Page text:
The International Organization for Migration has called the Mediterranean "by far the world's deadliest border," as more than 33,000 migrants have died at sea trying to enter Europe since 2000.

Updated at 1:07 p.m. ET

President Trump insisted Saturday that he is "a very stable genius," following the recent publication of a book that raises questions about his mental state and fitness for office.

Speaking to reporters at Camp David on Saturday, Trump called Michael Wolff, author of Fire and Fury: Inside The Trump White House, "a fraud" and reiterated his earlier claim on Twitter that Wolff is not trustworthy.

Intellectuals are leaving Turkey in large numbers amid President Recep Tayyip Erdogan's crackdown on dissent after the failed coup attempt against his government in July 2016.

In the aftermath of that coup attempt, which led to the deaths of more than 240 people and the subsequent arrest of tens of thousands, the Turkish government also fired more than 100,000 people from their jobs, including civil servants, university professors and soldiers.

Forty-three of the largest public universities in the U.S. do not track student suicides, according to recent findings from The Associated Press, despite efforts to improve mental health on campus.

Many pet owners are aware of the dangers to dogs and cats in extreme heat, but the risks can be even greater during a cold snap.

Jennifer Brea was a PhD candidate at Harvard University when flu-like symptoms and a high fever brought her down for more than five years.

After her condition stumped several doctors, the 28-year-old filmed herself on her iPhone, including an episode when she was unable to move or speak. She showed the footage to her doctor, and in 2012 – a year and a half after her initial fever – she was diagnosed with a condition called myalgic encephalomyelitis, or chronic fatigue syndrome.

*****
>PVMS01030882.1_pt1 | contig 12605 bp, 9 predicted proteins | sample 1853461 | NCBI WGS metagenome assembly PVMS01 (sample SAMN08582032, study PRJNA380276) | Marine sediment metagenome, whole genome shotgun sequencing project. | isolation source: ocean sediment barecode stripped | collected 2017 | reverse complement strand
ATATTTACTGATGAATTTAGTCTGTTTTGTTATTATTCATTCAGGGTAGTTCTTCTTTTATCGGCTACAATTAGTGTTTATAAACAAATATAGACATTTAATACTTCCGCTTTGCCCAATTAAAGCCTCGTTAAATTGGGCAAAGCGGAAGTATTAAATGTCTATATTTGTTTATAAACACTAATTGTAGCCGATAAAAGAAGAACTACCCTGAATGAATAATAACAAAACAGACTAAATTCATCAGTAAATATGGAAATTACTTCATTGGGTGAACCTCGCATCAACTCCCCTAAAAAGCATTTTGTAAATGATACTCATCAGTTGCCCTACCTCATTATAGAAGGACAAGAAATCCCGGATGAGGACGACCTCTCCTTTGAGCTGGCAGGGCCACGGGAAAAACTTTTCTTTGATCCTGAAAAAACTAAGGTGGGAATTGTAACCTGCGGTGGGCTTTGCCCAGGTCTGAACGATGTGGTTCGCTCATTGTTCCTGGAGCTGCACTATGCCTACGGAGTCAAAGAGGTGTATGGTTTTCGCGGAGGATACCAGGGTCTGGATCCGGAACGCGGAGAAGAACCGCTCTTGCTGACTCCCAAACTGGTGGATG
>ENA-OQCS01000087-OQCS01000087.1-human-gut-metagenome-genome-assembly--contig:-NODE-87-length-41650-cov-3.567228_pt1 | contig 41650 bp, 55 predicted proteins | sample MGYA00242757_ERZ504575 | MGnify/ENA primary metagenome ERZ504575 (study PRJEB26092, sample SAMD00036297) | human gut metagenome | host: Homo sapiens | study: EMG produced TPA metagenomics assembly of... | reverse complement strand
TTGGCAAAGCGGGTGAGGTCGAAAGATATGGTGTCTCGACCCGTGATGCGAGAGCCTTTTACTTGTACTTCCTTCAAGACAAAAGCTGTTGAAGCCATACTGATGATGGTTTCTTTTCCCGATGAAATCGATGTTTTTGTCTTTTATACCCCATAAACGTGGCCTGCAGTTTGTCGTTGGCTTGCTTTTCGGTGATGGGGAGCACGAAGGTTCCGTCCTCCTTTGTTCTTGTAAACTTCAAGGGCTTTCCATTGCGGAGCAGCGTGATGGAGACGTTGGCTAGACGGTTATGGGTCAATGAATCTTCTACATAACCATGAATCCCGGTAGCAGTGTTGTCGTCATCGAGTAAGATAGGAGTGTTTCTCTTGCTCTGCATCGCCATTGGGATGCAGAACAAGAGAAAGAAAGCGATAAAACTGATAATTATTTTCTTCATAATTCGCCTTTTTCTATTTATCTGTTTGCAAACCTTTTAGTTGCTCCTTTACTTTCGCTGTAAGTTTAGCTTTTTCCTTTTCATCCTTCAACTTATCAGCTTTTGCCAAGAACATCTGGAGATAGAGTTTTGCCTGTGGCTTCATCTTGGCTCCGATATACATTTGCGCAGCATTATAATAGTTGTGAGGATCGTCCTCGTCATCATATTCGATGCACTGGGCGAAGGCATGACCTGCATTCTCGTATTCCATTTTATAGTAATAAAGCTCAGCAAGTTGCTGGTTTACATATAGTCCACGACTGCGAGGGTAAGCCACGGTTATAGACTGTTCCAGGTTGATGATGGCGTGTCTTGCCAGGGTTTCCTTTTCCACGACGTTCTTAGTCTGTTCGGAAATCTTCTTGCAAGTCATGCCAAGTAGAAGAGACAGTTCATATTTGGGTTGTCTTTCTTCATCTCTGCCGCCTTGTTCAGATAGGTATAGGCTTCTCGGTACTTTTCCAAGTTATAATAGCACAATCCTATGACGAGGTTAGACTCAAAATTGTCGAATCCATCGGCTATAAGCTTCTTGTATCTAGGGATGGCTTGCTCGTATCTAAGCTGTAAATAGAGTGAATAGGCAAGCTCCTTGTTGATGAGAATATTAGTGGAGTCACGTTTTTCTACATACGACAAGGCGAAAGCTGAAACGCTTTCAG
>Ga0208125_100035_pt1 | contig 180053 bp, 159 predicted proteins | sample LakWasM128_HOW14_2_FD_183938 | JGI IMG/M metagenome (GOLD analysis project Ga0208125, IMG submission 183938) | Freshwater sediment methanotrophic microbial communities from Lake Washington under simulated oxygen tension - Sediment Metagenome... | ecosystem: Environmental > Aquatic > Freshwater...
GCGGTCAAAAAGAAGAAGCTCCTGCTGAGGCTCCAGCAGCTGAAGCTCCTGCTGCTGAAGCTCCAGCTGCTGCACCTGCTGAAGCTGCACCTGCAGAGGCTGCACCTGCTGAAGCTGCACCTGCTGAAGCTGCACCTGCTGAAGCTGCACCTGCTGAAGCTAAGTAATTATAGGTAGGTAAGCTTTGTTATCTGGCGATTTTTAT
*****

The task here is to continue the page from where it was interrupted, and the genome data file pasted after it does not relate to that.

The Douglas County Sheriff's office south of Denver says a suspect fired more than 100 rounds in a shooting that killed one police officer and wounded four others, along with two civilians, on Sunday morning.

The officers were shot after responding to an initial report of domestic violence at the Copper Canyon Apartments just after 5 a.m., Sheriff Tony Spurlock said in a news conference.

Over 26 hours and across 39 time zones, the world is celebrating the end of 2017.

New Year's celebrations kicked off in Samoa, Christmas Island and New Zealand as those countries were the first where the clock struck midnight. Here in the U.S., many events are set to occur under heightened security, including in Las Vegas, which is still reeling from the deadliest mass shooting in the nation's modern history three months ago.

Author Peter Zheutlin never wanted a dog, let alone a rescue. He had always believed, as a lot of people do, that rescue dogs are damaged goods.

Now Zheutlin can't imagine life without a dog, and he's become so driven by the issue of stray dogs that he's written two books about it. He tells Here & Now's Lisa Mullins the number of stray dogs has "cascaded out of control" in some parts of the U.S.

Recovery efforts are ongoing in Houston from nearly $200 billion worth of damage caused by Hurricane Harvey in late August.

More than 100,000 homes were damaged in historic flooding, and thousands of residents are still living in hotels and rental housing while they wait for insurance checks.